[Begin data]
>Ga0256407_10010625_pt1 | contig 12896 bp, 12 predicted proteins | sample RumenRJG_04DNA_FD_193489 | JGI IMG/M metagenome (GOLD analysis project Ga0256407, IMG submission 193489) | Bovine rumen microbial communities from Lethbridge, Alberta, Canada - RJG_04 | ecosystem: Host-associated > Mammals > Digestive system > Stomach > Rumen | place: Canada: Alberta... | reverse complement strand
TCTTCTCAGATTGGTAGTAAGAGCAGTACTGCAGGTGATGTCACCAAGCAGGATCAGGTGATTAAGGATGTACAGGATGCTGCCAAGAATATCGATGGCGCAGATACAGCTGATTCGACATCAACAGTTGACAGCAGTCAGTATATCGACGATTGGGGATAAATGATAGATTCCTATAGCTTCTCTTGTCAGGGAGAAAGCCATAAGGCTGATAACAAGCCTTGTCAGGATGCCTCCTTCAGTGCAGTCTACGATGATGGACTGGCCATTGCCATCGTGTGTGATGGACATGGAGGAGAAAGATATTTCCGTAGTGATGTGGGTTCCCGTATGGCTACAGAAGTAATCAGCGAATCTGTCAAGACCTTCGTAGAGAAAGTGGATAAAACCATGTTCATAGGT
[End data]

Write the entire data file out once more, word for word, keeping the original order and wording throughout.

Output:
>Ga0256407_10010625_pt1 | contig 12896 bp, 12 predicted proteins | sample RumenRJG_04DNA_FD_193489 | JGI IMG/M metagenome (GOLD analysis project Ga0256407, IMG submission 193489) | Bovine rumen microbial communities from Lethbridge, Alberta, Canada - RJG_04 | ecosystem: Host-associated > Mammals > Digestive system > Stomach > Rumen | place: Canada: Alberta... | reverse complement strand
TCTTCTCAGATTGGTAGTAAGAGCAGTACTGCAGGTGATGTCACCAAGCAGGATCAGGTGATTAAGGATGTACAGGATGCTGCCAAGAATATCGATGGCGCAGATACAGCTGATTCGACATCAACAGTTGACAGCAGTCAGTATATCGACGATTGGGGATAAATGATAGATTCCTATAGCTTCTCTTGTCAGGGAGAAAGCCATAAGGCTGATAACAAGCCTTGTCAGGATGCCTCCTTCAGTGCAGTCTACGATGATGGACTGGCCATTGCCATCGTGTGTGATGGACATGGAGGAGAAAGATATTTCCGTAGTGATGTGGGTTCCCGTATGGCTACAGAAGTAATCAGCGAATCTGTCAAGACCTTCGTAGAGAAAGTGGATAAAACCATGTTCATAGGT